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Satire In The Adventures Of Huckleberry Finn PowerPoint Presentation
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Satire In The Adventures Of Huckleberry Finn

Satire In The Adventures Of Huckleberry Finn

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Satire In The Adventures Of Huckleberry Finn

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  1. Satire In The Adventures Of Huckleberry Finn

  2. Caricature A caricature is an extreme exaggeration of a character, either through literature or through drawing. Huckleberry Finn uses the literary types of caricature in his descriptions of main characters. I believe Huck uses this form of satire when he describes Jim, the King and the Duke, and of course Pap.

  3. Throughout the entire novel, Huck makes the audience picture Jim as a stupid black man, which was stereotypical for that period of time. It is a form of caricature because it greatly exaggerates Jim. Jim is a great example of a caricature. This is a website that speaks about Jim. It backups how I think he is a caricature.

  4. Pap is also a good example of a caricature. From what Huck describes him as, we visualize a hairy very scary looking older man. Huck makes him look like a crazy person, through his words and his appearance. When Huck tells about Pap being drunk in the cabin and ranting about blacks, politics and the government, we assume him to be insane.

  5. Juxtaposition Juxtaposition is when a person parallels two different things in humorous ways. Huck and Finn are an example of Juxtaposition in themselves. Huck is white. Jim is black. Throughout the book we see how they are treated very differently just because of their races. Huck and Jim look like twins in this picture. They are lying together, and look like they're in the same position. They look like their minds are connected.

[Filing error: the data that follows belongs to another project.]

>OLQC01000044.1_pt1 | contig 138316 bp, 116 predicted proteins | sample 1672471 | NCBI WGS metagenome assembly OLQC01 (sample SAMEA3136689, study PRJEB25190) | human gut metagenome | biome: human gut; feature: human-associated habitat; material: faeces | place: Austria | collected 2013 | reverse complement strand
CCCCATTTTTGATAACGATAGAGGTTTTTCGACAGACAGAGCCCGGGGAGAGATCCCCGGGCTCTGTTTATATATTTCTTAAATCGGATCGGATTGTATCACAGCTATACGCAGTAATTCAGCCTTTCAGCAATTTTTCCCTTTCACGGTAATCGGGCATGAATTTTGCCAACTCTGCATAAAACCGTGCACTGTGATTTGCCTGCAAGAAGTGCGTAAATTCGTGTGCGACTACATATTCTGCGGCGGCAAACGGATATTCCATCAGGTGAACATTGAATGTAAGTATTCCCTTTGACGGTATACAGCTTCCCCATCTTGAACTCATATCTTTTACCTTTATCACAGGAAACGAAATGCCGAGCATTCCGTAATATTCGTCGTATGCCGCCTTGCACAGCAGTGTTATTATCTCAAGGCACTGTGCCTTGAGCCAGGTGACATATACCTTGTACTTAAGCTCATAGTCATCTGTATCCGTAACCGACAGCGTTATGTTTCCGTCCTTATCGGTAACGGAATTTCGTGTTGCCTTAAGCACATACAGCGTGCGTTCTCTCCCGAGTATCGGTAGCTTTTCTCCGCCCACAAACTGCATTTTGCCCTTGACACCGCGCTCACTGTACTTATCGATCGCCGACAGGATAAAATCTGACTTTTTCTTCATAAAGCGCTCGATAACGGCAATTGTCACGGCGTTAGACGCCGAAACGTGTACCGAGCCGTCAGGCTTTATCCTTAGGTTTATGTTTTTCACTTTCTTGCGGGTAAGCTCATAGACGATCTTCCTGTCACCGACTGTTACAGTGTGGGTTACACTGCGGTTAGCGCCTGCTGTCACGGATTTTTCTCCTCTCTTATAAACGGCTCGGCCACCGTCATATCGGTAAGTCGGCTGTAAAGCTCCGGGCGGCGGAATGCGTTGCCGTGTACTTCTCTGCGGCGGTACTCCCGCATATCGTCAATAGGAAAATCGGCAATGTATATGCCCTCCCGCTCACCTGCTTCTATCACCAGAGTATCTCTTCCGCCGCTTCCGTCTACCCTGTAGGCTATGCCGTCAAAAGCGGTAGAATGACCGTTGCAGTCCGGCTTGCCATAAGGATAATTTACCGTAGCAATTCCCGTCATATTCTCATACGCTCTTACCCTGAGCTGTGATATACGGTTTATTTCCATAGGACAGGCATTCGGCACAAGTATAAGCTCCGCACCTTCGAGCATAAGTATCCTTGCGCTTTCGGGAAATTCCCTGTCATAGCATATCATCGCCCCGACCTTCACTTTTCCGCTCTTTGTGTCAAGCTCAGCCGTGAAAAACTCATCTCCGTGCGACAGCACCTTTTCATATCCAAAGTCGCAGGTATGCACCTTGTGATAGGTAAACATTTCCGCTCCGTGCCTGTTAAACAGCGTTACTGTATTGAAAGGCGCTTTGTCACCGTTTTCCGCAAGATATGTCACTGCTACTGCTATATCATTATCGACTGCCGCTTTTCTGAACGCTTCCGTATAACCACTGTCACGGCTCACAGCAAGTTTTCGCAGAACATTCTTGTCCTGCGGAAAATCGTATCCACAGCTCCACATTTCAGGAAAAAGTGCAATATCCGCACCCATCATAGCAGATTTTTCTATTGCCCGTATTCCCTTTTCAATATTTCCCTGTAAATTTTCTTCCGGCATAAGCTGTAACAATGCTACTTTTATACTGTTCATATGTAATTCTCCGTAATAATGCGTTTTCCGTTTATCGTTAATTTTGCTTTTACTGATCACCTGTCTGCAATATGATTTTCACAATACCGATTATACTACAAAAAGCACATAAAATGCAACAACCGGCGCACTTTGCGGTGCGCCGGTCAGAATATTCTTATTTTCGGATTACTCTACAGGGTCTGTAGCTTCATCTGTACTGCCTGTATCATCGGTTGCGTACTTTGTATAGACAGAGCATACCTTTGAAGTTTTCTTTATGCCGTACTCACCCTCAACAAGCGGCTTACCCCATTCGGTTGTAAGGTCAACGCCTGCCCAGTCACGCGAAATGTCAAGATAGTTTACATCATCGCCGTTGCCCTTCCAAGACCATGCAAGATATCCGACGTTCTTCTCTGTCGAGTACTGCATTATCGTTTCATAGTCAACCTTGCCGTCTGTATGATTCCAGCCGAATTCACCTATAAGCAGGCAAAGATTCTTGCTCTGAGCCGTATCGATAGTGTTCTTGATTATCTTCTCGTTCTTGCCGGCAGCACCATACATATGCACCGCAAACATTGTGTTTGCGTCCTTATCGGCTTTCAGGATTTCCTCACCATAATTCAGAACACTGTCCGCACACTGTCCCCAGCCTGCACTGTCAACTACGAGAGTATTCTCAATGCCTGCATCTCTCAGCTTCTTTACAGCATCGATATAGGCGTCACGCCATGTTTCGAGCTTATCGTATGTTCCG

6. A scene in Huckleberry Finn that shows the art of juxtaposition very clearly would be when Jim and Huck are discussing the French language. A very humorous situation emerges when Huck begins comparing a Frenchman speaking French to a cat meowing. This entire scene is solely purposed to make Jim look very stupid, and make Huck look wise. “Well, den! Dad blame it, why doan’ he talk like a man? You answer me dat!” I see it warn’t no use wasting words-you can’t learn a nigger to argue. So I quit.”

  7. Juxtaposition is used in many pages of Huck Finn. This article from a website that I have below is an example of how Jim’s humanity is hid “behind the Minstrels mask.” This website speaks more about Jim behind the minstrels mask. Jim is portrayed to look stupid in almost every way that Huck speaks about him. For example, in this picture he’s positioned in a way that's lower than Huck which makes him look inferior.

  8. Parody The King and Duke make a huge parody out of all of Shakespeare’s works during their performance of Shakespeare’s Hamlet. These are additional examples of Satire in our everyday lives.

  9. It has been said in history that The Adventures of Huckleberry Finn are merely a parody of Don Quixote. Tom is apparently a representation of Don. The website I have below goes into much detail on that topic. This website talks about how Don and Tom are really related